Customer segments that every loyalty program should have
Segmentation is a business process in which marketers split a market of customers into relatively homogenous groups (called segments) based on specific parameters. Segmentation can be based on geographic, psychographic and demographic parameters, as well as behavioral data. As a tool in loyalty programs, it is used to manage members and create targeted marketing campaigns. There are plenty of approaches and possibilities for creating segments, but there are certain groupings that every segmentation strategy should include:
Segments based on member personas. Personas in marketing context are fictional characters, which marketers create based on their research to represent the different types of similar members. Program operators who have well-defined personas can create segments based on them. Creating this group allows marketers to shape the customer base per the set goals, but there must be a large amount of qualitative data to do so.
Segments based on spend. Set several levels of members’ spend and divide the base of participants into these groups. Thanks to this method, the program operator can clearly define who spends the most (usually 10-20% of the program audience) and who generally spends less.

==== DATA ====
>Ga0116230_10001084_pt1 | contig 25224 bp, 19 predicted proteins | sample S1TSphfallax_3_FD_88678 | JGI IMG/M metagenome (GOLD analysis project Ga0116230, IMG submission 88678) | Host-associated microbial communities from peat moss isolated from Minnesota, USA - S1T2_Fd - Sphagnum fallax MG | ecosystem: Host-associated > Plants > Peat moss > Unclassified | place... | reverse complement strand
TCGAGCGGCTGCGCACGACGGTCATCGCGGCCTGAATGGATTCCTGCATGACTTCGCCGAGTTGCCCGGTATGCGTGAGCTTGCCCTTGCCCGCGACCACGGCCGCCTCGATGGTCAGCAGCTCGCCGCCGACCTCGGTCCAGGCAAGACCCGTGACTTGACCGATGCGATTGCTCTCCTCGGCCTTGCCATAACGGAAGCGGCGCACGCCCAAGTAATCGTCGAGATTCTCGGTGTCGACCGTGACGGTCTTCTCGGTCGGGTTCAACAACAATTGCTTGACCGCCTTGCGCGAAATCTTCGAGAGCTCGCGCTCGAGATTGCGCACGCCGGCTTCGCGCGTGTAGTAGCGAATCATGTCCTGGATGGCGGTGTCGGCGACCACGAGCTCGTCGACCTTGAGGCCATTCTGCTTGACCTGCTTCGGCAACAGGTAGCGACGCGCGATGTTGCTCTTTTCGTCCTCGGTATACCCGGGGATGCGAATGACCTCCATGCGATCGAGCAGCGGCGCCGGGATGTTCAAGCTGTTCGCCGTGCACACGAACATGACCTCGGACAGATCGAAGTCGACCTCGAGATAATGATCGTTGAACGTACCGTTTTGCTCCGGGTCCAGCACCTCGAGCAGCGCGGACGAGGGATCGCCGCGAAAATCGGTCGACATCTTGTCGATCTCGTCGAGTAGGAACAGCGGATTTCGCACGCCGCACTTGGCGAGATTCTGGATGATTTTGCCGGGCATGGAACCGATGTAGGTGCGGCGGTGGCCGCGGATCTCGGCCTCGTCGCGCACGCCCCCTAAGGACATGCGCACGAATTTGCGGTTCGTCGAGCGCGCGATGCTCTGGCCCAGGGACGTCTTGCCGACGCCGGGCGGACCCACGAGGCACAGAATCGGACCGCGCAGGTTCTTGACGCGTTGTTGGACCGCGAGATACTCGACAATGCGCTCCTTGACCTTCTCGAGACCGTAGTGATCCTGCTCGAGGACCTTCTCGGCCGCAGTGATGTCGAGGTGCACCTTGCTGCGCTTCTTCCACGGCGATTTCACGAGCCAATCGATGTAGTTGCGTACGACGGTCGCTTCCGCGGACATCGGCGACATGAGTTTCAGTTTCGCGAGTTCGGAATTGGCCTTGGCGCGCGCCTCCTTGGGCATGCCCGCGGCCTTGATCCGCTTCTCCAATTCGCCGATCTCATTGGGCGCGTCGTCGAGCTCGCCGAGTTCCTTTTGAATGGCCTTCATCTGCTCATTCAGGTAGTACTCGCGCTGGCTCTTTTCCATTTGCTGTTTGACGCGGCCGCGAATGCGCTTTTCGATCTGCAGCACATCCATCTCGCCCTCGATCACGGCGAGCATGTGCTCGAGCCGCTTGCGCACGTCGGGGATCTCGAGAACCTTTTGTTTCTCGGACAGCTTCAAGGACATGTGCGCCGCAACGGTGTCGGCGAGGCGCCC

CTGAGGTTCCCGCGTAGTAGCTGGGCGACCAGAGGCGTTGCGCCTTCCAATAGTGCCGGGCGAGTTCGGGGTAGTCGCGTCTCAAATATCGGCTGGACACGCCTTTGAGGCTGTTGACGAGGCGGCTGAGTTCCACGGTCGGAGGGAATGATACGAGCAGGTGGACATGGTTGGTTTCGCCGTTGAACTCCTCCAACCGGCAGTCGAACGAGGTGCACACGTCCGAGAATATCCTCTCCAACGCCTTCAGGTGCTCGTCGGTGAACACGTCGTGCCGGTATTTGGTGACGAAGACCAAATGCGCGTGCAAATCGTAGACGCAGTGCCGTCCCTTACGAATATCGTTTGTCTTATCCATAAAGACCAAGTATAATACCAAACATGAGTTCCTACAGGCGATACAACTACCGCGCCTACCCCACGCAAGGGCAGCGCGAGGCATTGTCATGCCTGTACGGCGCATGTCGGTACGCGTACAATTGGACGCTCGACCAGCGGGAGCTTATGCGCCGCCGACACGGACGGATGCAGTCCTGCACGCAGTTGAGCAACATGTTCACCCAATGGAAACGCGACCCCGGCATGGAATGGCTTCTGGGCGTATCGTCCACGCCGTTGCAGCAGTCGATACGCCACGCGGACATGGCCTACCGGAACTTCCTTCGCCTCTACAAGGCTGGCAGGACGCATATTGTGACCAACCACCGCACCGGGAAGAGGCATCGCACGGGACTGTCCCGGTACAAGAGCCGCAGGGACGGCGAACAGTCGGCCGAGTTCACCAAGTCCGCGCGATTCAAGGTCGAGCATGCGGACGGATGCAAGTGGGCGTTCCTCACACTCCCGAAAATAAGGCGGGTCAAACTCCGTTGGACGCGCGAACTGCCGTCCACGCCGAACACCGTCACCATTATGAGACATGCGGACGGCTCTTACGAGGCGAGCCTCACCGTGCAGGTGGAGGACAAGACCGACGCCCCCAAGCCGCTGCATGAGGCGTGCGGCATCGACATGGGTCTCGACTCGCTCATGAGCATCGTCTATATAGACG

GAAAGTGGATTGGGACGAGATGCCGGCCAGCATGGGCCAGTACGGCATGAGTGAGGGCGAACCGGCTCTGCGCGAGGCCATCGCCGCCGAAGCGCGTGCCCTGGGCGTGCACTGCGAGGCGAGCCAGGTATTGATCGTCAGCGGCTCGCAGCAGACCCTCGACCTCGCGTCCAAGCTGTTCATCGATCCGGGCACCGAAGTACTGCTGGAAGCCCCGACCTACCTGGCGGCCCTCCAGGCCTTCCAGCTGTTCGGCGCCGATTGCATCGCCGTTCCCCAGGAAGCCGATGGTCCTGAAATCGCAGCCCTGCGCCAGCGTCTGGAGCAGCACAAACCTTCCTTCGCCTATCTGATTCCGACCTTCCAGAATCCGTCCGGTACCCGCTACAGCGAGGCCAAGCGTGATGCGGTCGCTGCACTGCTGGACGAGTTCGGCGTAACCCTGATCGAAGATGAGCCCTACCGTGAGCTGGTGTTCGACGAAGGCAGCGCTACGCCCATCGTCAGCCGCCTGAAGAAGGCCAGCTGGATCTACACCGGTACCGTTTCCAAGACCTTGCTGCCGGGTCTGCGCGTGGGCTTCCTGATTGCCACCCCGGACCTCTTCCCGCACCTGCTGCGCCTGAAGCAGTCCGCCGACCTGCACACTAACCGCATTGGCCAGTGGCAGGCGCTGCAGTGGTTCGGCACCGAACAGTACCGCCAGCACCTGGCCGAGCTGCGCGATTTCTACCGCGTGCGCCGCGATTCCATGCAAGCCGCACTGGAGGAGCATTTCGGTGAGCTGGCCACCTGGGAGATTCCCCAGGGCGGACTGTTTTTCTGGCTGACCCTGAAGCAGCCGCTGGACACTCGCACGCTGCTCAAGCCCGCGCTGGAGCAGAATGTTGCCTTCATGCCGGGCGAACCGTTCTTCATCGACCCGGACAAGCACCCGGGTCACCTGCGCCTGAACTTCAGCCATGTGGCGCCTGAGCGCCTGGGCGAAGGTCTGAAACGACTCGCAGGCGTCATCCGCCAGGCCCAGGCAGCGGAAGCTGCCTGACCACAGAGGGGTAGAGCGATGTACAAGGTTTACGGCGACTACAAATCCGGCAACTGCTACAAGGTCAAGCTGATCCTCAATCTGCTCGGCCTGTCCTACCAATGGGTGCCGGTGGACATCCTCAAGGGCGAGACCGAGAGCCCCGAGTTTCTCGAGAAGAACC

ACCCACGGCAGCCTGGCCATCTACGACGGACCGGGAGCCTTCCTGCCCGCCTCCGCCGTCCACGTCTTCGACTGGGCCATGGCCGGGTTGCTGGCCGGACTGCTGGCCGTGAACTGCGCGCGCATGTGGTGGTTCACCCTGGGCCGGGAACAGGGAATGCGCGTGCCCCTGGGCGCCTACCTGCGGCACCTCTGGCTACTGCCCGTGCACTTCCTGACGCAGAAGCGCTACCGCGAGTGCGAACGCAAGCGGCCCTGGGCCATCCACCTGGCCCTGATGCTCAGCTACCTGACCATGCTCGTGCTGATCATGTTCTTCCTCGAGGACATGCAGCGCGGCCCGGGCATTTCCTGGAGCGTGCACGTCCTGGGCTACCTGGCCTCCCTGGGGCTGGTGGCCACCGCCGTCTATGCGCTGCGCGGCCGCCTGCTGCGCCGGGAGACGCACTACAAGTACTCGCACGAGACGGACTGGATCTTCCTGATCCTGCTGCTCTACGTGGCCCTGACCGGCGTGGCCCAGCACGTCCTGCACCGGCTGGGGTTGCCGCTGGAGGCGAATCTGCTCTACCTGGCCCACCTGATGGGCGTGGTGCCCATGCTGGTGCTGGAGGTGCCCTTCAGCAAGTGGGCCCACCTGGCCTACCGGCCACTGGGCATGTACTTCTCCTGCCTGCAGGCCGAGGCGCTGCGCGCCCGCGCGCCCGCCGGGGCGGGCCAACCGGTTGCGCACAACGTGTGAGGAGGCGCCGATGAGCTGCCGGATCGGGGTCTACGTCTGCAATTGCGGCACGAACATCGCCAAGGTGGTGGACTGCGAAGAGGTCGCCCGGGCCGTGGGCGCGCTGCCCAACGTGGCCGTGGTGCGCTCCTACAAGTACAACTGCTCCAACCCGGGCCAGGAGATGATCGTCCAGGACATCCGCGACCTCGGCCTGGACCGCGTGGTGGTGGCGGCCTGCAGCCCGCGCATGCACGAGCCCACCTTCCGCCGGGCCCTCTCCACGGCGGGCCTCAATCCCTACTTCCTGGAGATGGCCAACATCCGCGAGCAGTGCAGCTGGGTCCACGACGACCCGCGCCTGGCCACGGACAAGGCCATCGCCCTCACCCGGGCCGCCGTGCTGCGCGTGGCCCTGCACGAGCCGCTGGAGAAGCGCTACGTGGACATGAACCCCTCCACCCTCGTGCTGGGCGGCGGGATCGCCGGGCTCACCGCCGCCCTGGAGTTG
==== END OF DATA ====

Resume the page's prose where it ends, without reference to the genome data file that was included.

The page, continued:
Segments based on brand activity. Transaction frequency and recency, participation in promotions, redemption of points, and other activities that the loyalty program members carry out with the brand can be measured and used to create segments. This will help to divide members into groups with different levels of engagement. Based on this, the program operator has a clear picture of which participants are actively engaged, and which are inactive for a long time (and their accounts should be closed).
Segments based on locations. The simplest type of segmentation is called geographic segmentation, in which members are grouped based on the area in which they live. Unfortunately, not every operator collects location data. In these cases, geographic segmentation can be hard to apply. This method makes it possible to target location-based offers and create marketing campaigns appropriate to each region.
Segments based on product categories. This segmentation method is about dividing members according to what kind of products they buy. Not everyone who purchases goods from a specific product category will be interested in products from others. This segmentation allows the program operator to avoid sending inadequate offers and reduce the budget for shipping campaigns. It is also an important tool for cross-selling and up-selling.
As you can see, these are just a few possibilities for creating useful segments. The more accurate data a program operator has, the better the segmentation can be. On the other hand, the more complex the segmentation rules, the more challenges there are to manage. The key to success is to use only segments that are relevant to a specific business.
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